Research
Print page Print page
Switch language
Rigshospitalet - a part of Copenhagen University Hospital
Published

Association between maternal gluten intake and type 1 diabetes in offspring: national prospective cohort study in Denmark

Research output: Contribution to journalJournal articleResearchpeer-review

DOI

  1. Pre-eclampsia and risk of later kidney disease: nationwide cohort study

    Research output: Contribution to journalJournal articleResearchpeer-review

  2. Viagra for fetal growth restriction: STRIDER Consortium replies to letter by Symonds and Budge

    Research output: Contribution to journalJournal articleResearchpeer-review

  1. Antibiotic use during pregnancy and childhood overweight: A population-based nationwide cohort study

    Research output: Contribution to journalJournal articleResearchpeer-review

  2. Investigating the aetiology of adverse events following HPV vaccination with systems vaccinology

    Research output: Contribution to journalReviewResearchpeer-review

  3. A low-gluten diet induces changes in the intestinal microbiome of healthy Danish adults

    Research output: Contribution to journalJournal articleResearchpeer-review

  4. Possible Prevention of Diabetes with a Gluten-Free Diet

    Research output: Contribution to journalReviewResearchpeer-review

  5. Oral insulin does not alter gut microbiota composition of NOD mice

    Research output: Contribution to journalJournal articleResearchpeer-review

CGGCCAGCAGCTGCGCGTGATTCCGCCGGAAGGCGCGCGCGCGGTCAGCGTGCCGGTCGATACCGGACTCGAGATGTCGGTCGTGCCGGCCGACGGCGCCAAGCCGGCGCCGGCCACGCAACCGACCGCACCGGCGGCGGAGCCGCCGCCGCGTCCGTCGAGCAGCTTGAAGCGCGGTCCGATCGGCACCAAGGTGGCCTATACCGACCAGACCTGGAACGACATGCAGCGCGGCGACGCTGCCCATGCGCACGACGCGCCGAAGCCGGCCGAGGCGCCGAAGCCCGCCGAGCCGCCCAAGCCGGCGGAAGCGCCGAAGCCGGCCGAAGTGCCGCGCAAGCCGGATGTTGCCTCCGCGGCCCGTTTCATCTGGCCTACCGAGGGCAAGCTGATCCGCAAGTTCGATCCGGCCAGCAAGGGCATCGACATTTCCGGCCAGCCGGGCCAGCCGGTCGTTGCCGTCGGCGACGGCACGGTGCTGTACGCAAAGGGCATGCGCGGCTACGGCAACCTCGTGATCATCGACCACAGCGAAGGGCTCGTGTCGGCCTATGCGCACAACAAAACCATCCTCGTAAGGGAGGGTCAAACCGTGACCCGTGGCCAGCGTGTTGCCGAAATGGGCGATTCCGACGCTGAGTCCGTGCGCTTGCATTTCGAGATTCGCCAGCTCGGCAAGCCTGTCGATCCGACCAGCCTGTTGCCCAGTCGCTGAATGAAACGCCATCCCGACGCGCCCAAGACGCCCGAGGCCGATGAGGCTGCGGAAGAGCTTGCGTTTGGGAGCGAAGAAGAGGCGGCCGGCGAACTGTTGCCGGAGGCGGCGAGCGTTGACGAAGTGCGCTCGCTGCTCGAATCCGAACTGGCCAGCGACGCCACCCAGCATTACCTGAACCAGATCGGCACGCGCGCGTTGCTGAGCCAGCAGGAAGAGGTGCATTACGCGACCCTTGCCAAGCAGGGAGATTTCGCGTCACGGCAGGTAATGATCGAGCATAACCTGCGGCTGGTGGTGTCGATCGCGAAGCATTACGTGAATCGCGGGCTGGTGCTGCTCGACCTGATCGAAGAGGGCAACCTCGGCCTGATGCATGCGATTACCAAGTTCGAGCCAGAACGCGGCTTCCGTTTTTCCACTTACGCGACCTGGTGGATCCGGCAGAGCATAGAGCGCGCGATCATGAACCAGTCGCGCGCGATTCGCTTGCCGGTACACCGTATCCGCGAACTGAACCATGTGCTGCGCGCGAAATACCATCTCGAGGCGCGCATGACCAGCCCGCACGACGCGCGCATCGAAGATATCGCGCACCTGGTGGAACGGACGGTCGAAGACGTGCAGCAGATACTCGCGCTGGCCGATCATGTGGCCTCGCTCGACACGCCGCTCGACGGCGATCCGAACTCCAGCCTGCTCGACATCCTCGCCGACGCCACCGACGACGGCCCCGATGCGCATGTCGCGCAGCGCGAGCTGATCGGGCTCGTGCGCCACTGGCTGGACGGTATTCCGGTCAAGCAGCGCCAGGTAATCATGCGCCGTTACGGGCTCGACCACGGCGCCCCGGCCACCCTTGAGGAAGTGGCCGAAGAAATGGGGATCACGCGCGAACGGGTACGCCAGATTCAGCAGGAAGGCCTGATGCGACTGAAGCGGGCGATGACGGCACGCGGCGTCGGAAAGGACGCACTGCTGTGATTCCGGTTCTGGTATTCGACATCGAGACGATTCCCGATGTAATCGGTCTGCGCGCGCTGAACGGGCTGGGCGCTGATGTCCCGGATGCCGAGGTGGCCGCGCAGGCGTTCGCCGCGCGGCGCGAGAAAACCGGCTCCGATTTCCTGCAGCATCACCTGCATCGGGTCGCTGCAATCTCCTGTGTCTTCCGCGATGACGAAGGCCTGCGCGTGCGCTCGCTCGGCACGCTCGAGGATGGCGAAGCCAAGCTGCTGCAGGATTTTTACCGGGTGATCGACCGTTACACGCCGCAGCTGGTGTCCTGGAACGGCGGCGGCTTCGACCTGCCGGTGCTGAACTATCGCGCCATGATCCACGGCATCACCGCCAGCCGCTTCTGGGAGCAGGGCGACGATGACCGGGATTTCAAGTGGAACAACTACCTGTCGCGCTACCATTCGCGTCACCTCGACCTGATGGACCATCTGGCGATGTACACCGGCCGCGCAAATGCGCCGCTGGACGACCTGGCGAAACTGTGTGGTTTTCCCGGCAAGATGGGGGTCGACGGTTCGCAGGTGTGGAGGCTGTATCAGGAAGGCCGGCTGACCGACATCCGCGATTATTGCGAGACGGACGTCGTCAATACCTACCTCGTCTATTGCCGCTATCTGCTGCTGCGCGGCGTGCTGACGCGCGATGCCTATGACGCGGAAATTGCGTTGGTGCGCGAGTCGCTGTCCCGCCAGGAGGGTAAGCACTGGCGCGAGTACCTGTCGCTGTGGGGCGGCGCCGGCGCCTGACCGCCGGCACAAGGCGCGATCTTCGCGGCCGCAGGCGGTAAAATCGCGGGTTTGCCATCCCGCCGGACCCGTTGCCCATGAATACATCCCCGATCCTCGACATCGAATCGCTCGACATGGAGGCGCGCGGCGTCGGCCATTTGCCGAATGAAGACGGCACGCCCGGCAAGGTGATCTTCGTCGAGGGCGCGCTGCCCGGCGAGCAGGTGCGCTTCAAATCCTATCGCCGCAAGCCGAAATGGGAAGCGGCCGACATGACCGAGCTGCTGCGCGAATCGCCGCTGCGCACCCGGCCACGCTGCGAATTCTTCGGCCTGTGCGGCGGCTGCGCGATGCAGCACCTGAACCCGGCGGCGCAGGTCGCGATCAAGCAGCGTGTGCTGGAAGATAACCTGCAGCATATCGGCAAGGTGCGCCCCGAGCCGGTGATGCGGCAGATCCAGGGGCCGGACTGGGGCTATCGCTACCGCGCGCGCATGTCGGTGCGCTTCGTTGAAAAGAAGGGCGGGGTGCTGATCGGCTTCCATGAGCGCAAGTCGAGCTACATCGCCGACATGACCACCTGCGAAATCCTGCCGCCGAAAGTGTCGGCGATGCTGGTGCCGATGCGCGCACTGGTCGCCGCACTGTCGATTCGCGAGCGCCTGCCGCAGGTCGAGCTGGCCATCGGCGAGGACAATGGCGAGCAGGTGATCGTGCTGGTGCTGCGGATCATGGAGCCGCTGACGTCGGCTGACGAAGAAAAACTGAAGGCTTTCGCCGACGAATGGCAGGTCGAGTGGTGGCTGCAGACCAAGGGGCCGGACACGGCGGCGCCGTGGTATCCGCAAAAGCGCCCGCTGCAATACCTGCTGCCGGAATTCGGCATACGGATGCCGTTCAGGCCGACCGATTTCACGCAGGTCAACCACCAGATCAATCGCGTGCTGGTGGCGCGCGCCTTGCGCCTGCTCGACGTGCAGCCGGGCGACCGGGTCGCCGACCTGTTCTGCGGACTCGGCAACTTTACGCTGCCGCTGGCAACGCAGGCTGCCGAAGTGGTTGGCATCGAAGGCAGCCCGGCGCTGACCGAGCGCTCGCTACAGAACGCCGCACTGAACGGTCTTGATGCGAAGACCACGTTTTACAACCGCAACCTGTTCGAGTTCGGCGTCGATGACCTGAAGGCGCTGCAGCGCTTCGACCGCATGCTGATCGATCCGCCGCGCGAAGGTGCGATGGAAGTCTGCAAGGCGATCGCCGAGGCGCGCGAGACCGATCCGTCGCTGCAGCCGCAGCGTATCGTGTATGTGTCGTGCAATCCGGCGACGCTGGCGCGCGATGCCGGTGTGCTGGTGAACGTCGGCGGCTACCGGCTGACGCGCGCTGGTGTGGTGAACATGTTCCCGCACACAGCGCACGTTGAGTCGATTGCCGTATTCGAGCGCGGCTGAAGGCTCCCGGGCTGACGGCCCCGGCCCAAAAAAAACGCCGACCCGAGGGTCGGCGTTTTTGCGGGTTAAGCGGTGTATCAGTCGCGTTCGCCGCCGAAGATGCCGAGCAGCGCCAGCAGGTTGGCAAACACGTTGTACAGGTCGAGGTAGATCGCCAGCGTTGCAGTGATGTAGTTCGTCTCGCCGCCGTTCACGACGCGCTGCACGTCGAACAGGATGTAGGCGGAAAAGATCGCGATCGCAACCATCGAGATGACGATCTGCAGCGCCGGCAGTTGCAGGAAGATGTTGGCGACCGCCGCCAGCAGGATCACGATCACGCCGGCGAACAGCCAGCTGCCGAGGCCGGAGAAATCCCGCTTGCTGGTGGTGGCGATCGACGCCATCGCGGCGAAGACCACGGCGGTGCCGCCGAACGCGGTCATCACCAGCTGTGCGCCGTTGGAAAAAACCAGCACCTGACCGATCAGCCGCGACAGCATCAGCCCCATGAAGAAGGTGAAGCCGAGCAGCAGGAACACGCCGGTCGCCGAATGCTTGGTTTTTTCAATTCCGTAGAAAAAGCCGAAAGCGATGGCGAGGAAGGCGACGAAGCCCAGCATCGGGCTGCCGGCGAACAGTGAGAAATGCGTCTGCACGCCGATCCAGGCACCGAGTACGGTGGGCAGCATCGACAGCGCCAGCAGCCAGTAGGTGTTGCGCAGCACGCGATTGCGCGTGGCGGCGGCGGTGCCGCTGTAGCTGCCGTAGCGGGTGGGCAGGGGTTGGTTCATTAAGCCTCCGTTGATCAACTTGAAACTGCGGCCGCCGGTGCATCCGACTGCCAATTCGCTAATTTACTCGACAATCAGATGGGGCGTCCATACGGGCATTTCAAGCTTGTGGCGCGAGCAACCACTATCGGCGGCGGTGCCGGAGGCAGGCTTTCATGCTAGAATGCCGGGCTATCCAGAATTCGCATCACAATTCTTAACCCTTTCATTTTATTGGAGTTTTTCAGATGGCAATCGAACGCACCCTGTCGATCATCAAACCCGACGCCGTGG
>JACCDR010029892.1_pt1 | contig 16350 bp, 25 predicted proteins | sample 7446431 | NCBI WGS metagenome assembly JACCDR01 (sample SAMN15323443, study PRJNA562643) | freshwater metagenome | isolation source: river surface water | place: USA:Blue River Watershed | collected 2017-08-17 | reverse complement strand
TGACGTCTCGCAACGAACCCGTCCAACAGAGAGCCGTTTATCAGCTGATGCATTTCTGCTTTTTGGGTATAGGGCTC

View graph of relations

OBJECTIVE: To examine the association between prenatal gluten exposure and offspring risk of type 1 diabetes in humans.

DESIGN: National prospective cohort study.

SETTING: National health information registries in Denmark.

PARTICIPANTS: Pregnant Danish women enrolled into the Danish National Birth Cohort, between January 1996 and October 2002, MAIN OUTCOME MEASURES: Maternal gluten intake, based on maternal consumption of gluten containing foods, was reported in a 360 item food frequency questionnaire at week 25 of pregnancy. Information on type 1 diabetes occurrence in the participants' children, from 1 January 1996 to 31 May 2016, were obtained through registry linkage to the Danish Registry of Childhood and Adolescent Diabetes.

RESULTS: The study comprised 101 042 pregnancies in 91 745 women, of whom 70 188 filled out the food frequency questionnaire. After correcting for multiple pregnancies, pregnancies ending in abortions, stillbirths, lack of information regarding the pregnancy, and pregnancies with implausibly high or low energy intake, 67 565 pregnancies (63 529 women) were included. The average gluten intake was 13.0 g/day, ranging from less than 7 g/day to more than 20 g/day. The incidence of type 1 diabetes among children in the cohort was 0.37% (n=247) with a mean follow-up period of 15.6 years (standard deviation 1.4). Risk of type 1 diabetes in offspring increased proportionally with maternal gluten intake during pregnancy (adjusted hazard ratio 1.31 (95% confidence interval 1.001 to 1.72) per 10 g/day increase of gluten). Women with the highest gluten intake versus those with the lowest gluten intake (≥20 v <7 g/day) had double the risk of type 1 diabetes development in their offspring (adjusted hazard ratio 2.00 (95% confidence interval 1.02 to 4.00)).

CONCLUSIONS: High gluten intake by mothers during pregnancy could increase the risk of their children developing type 1 diabetes. However, confirmation of these findings are warranted, preferably in an intervention setting.

Original languageEnglish
JournalBMJ
Volume362
Pages (from-to)k3547
ISSN1756-1833
DOIs
Publication statusPublished - 19 Sep 2018

ID: 56109216